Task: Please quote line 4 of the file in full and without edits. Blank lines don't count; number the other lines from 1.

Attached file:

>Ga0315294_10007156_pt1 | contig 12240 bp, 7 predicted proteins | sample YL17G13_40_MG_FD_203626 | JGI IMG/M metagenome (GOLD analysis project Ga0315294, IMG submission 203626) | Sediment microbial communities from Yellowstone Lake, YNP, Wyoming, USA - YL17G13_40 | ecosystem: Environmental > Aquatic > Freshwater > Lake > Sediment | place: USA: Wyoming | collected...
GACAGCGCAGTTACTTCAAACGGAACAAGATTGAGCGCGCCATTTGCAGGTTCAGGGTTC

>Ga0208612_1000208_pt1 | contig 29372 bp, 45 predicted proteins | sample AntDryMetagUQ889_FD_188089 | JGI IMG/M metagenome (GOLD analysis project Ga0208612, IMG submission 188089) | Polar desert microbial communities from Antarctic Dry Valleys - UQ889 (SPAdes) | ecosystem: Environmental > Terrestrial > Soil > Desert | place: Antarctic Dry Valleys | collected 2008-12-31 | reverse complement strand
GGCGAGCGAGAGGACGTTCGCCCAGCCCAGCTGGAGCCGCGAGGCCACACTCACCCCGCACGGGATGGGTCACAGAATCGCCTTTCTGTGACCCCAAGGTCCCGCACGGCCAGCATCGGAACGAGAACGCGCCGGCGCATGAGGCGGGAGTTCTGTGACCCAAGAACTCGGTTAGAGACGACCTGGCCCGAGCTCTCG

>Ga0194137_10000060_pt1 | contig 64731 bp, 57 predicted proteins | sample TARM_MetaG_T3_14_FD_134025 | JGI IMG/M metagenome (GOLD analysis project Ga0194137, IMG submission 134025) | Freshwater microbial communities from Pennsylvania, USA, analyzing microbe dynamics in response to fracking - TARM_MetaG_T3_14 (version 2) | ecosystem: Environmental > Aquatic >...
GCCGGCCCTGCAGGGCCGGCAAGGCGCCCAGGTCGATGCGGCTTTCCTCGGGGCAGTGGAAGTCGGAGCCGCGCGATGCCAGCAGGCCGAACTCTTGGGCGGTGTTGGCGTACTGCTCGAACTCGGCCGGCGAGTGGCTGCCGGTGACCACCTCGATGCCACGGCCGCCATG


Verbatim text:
GGCGAGCGAGAGGACGTTCGCCCAGCCCAGCTGGAGCCGCGAGGCCACACTCACCCCGCACGGGATGGGTCACAGAATCGCCTTTCTGTGACCCCAAGGTCCCGCACGGCCAGCATCGGAACGAGAACGCGCCGGCGCATGAGGCGGGAGTTCTGTGACCCAAGAACTCGGTTAGAGACGACCTGGCCCGAGCTCTCG